Around 700 sites have been identified globally with low oxygen levels - up from only 45 in the 1960s, says the International Union for the Conservation of Nature.
The report was set to conclude that global warming and pollution caused by humanity's carbon-heavy footprint are ravaging Earth's oceans and icy regions in ways that could unleash even more misery on a global scale.
The latest heatwave demonstrates that climate change is a transnational threat that requires transcontinental cooperation.
In a landmark report, the UN's Intergovernmental Panel on Climate Change highlights the need to protect what remains of tropical forests as a bulkhead against future warming.
According to the Copernicus Climate Change Service, every month so far in 2019 ranks among the four warmest on record for the month in question.
A group of the world's leading ice scientists released an expert judgement which said the area of land lost to the ocean could be equivalent to that of France, Germany, Spain and Britain combined and would displace more than 180 million people.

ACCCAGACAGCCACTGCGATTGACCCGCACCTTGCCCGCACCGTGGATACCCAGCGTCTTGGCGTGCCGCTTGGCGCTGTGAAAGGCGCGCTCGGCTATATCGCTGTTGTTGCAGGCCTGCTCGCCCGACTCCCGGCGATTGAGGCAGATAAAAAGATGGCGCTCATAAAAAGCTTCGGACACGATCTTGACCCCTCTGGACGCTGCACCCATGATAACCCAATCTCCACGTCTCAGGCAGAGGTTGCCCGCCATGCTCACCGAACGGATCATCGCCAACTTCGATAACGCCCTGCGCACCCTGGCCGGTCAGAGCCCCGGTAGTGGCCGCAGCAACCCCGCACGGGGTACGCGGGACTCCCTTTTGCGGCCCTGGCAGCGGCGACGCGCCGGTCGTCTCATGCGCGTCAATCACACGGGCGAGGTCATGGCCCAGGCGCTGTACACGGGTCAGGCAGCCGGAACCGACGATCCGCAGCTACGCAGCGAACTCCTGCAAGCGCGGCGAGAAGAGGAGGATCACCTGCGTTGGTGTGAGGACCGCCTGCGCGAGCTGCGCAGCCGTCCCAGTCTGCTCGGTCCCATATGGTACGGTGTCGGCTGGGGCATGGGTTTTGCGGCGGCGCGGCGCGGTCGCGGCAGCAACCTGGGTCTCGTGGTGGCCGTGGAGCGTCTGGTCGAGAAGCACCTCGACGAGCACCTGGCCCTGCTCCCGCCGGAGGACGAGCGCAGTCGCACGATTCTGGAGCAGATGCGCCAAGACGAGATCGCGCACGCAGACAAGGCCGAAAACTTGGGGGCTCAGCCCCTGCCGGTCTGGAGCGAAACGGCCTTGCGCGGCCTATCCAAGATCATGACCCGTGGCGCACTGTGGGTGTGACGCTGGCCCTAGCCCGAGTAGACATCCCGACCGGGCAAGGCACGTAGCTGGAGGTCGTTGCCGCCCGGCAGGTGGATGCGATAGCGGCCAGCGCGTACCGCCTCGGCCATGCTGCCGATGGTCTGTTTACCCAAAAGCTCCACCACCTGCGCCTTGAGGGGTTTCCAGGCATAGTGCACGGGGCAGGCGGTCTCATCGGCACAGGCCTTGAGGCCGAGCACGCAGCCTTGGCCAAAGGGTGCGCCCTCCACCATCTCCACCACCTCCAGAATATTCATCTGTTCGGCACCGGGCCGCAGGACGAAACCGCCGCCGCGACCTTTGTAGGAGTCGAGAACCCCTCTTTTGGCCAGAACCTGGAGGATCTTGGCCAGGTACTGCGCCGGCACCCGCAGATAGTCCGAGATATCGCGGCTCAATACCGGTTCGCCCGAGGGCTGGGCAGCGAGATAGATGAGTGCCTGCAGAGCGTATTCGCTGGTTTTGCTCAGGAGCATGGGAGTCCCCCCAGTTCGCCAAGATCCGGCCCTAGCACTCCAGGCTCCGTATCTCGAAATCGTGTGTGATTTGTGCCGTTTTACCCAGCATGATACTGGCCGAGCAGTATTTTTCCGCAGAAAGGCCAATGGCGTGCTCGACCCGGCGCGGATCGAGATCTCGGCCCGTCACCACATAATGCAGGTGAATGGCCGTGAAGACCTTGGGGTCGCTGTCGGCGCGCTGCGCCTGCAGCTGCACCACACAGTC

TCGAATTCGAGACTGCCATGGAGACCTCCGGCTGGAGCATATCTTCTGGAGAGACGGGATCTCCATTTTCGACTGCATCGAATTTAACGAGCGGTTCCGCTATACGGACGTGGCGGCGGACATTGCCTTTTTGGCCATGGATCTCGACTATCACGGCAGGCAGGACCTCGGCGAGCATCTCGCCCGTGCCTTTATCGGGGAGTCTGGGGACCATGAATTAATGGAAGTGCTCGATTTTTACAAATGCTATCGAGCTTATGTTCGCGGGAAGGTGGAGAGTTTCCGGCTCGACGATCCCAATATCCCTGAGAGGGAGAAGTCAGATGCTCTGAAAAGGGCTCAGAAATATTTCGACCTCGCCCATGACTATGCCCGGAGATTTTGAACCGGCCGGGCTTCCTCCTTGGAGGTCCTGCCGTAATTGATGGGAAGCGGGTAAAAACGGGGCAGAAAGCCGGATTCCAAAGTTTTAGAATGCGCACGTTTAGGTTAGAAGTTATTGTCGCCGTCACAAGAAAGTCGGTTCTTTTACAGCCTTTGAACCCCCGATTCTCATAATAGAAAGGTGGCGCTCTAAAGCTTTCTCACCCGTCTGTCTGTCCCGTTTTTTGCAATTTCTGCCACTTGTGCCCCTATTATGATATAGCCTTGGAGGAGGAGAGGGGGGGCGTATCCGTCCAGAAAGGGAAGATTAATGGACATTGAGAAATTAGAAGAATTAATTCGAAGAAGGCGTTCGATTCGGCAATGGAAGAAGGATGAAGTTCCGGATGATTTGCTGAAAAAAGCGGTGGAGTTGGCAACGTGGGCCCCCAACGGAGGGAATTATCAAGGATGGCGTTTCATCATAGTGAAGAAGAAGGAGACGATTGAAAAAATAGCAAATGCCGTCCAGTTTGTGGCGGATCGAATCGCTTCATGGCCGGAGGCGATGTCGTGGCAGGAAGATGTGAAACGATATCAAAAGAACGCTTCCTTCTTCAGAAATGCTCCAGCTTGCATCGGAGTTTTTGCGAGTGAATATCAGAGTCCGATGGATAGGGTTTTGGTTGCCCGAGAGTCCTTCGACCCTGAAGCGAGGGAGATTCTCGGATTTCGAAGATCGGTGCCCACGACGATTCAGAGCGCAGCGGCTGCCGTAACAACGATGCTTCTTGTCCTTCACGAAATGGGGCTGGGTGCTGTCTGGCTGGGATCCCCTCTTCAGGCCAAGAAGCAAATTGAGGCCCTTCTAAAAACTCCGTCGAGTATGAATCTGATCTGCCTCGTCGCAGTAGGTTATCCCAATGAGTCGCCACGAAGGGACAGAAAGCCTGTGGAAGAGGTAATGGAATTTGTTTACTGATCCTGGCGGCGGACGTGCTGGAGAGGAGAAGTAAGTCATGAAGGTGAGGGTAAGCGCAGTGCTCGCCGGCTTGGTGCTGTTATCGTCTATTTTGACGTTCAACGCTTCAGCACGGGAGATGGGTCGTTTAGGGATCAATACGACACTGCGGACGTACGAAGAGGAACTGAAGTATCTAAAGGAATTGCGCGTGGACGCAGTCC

In its latest State of the Climate overview, the World Meteorological Organization (WMO) reaffirms that the past four years have been the hottest on record - figures previously announced in provisional drafts of the flagship report.
The coordinated 'school strike' was inspired by 16-year-old activist Greta Thunberg, who began holding solitary demonstrations outside the Swedish Parliament last year.
Cars, plastic, electricity, hurricanes, dead coral, heat and on the list goes. This is why more writers and scientists are being urged to piece the puzzle together for the world and declare this the single most pressing issue of our time.
Twenty warmest years "all in the last 22," scientists say in a UN report, with weather extremes in 2018 including wildfires in California and Greece, drought in South Africa and floods in Kerala, India.
"This is the climate crisis you haven't heard of," Nepal-based International Centre for Integrated Mountain Development says in a report prepared by 210 authors.
Scientists say oceans absorb most of the world’s growing climate-changing emissions rising due to human activities, helping fuel more intense hurricanes and other extreme weathers.
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